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Dr Tony Holohan says new Covid variant from UK detected in Ireland as 1,025 new cases confirmed

The latest figures were confirmed in a statement from NPHET today.

File photo. Dr Holohan and Professor Nolan at last night's briefing.
File photo. Dr Holohan and Professor Nolan at last night's briefing.
Image: Sasko Lazarov/Rollingnews.ie

A FURTHER 1,025 new cases of Covid-19 have been confirmed in Ireland, the National Public Health Emergency Team (NPHET) has said this afternoon.

In a statement, it said that a further two people confirmed to have Covid-19 have died.

The death toll from Covid-19 in Ireland is 2,194, and the total number of confirmed cases is now at 84,098.

In a statement this Christmas Day, Chief Medical Officer Dr Tony Holohan said: “I can confirm that we have detected the new UK variant of SARS-CoV-2 by whole genome sequencing at the National Virus Reference Laboratory in UCD.”

“Further testing in the coming days and weeks will establish the extent to which it is present here. In the meantime, it is vitally important that we each stay at home, avoid social contact and avoid all forms of non-essential travel.

It is particularly important that those who have arrived from the UK strictly self-isolate for a full 14 days following arrival. They should not interact with others, visit others, socialise or go shopping. The HSE is making arrangements to test recent arrivals from the UK. Full details of advice and procedures are available at www.hse.ie.

Public health authorities and ministers have said that it was likely that the new Covid-19 strain detected in the UK was present in Ireland.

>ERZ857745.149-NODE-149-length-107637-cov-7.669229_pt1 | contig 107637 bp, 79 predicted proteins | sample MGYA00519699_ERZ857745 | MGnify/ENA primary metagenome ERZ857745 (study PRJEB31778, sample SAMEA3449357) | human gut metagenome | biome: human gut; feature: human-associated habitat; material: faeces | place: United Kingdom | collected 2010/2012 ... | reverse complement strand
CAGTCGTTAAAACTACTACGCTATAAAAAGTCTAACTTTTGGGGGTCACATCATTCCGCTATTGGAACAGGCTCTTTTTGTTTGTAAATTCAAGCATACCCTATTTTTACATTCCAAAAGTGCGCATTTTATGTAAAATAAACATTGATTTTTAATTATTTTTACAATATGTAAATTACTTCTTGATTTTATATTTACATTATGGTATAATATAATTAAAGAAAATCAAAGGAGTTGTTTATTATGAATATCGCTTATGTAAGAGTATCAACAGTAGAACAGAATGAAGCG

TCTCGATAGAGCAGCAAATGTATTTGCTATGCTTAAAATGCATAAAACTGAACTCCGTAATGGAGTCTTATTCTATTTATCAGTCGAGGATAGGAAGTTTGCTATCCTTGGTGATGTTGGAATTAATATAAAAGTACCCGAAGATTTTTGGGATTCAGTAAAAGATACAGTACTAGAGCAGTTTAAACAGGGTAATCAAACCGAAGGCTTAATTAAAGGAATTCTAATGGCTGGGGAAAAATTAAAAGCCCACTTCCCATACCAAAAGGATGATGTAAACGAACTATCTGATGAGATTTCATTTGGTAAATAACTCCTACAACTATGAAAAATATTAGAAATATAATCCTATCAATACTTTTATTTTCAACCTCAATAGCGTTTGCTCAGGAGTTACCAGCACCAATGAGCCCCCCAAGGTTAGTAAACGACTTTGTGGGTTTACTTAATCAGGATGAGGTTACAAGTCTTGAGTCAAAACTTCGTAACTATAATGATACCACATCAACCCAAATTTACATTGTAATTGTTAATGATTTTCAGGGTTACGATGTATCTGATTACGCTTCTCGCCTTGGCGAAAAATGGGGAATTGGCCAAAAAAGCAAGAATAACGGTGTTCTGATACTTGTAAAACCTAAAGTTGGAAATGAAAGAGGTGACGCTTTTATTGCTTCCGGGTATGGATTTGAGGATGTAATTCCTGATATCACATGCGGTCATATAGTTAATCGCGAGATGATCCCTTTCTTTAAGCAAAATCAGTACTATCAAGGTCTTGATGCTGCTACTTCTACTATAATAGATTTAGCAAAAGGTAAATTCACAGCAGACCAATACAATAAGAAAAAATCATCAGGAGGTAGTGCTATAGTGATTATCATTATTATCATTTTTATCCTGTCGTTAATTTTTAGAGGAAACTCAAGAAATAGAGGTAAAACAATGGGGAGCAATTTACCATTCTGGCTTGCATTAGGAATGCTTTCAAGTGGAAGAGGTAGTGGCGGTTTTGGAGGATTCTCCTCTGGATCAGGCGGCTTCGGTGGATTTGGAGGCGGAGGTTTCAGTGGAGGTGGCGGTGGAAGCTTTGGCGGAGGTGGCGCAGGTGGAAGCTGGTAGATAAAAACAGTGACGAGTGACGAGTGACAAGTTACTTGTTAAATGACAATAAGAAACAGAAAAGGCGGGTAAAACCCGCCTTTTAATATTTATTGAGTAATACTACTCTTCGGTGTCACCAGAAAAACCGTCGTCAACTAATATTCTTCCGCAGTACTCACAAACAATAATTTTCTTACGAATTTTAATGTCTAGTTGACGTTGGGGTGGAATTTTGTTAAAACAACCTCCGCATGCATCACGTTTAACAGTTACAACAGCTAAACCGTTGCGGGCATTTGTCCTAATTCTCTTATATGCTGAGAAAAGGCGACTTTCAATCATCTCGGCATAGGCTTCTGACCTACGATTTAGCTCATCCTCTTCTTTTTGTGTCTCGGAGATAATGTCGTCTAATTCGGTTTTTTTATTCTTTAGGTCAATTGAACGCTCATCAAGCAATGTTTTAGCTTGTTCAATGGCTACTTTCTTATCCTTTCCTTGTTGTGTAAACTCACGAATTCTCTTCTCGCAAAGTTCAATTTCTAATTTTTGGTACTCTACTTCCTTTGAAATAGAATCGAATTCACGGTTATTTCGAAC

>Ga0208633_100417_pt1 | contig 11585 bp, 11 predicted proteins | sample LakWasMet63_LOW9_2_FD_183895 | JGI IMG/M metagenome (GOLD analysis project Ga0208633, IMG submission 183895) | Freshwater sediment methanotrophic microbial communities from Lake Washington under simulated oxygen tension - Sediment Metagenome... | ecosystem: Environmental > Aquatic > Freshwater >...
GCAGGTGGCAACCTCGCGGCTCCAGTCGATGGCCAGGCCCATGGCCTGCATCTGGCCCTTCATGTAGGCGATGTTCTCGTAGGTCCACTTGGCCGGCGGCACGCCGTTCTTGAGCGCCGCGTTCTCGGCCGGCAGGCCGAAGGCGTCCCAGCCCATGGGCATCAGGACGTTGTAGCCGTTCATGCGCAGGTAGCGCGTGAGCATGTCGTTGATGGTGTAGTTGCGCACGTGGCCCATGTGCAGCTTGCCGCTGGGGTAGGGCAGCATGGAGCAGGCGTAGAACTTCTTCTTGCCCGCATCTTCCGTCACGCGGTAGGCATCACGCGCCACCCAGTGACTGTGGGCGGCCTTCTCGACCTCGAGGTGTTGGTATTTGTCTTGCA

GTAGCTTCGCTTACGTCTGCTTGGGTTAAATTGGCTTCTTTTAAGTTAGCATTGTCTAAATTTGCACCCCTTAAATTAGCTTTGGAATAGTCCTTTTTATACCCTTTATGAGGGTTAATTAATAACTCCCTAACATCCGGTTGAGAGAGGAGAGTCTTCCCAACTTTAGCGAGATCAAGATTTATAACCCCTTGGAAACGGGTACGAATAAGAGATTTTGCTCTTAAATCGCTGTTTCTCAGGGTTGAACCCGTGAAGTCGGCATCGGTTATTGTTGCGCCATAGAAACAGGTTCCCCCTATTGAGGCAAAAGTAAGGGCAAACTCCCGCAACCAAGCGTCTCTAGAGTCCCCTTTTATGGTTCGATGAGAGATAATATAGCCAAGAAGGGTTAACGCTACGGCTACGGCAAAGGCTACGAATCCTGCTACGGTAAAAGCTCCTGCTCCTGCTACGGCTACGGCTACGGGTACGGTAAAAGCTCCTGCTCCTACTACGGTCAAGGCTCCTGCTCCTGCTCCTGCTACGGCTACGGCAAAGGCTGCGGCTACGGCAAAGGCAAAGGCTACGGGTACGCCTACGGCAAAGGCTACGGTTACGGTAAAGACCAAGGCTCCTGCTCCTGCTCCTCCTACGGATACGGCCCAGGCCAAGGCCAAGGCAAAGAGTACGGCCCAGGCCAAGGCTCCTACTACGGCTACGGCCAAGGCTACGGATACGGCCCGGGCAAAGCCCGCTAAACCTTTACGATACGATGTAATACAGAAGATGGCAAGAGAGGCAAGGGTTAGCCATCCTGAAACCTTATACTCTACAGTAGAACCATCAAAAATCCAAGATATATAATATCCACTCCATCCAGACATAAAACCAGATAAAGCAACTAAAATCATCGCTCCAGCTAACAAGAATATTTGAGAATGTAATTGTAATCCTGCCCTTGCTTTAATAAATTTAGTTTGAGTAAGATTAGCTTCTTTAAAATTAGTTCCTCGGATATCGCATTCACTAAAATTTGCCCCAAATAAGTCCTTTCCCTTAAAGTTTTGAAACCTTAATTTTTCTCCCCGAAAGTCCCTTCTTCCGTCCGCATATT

British Prime Minister Boris Johnson said last week the new variant was 70% more transmissable as he announced strict lockdown measures for London and the south-east of England. 

However, at a press conference earlier this week, director of the National Virus Reference Laboratory Dr Cillian De Gascun said there is not yet any “hard evidence” that the new Covid-19 strain circulating in the UK is more infectious than other strains.

De Gascun said the strain is “a cause for concern” but that the evidence is not there yet to say for sure that it is more infectious.

“I don’t think we have seen the evidence for that interpretation at this point in time,” he said.

Certainly there are significant case numbers in various regions of the UK and it has become the dominant strain over the last four or five weeks, certainly it’s a cause for concern. There are some genetic markers that might explain why it would be more infective, and perhaps might be more efficient at transmitting, but we haven’t seen the hard evidence for that

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Earlier this week, Professor Philip Nolan told reporters at the NPHET briefing that the country is “clearly now in a third wave of this pandemic”. 

As cases rose sharply, the government announced that the country would be placed under Level 5 restrictions, with some modifications, from Christmas Eve.

Yesterday, gastropubs and restaurants shut their doors again.

Household visits will be limited to one other household after 26 December, down from the current limit of two other households. From 1 January, no household or garden visits will be permitted.

Inter-county travel will also be restricted from 27 December, though people who have already left their county can remain in another county until they are due to return home. 

About the author:

Sean Murray

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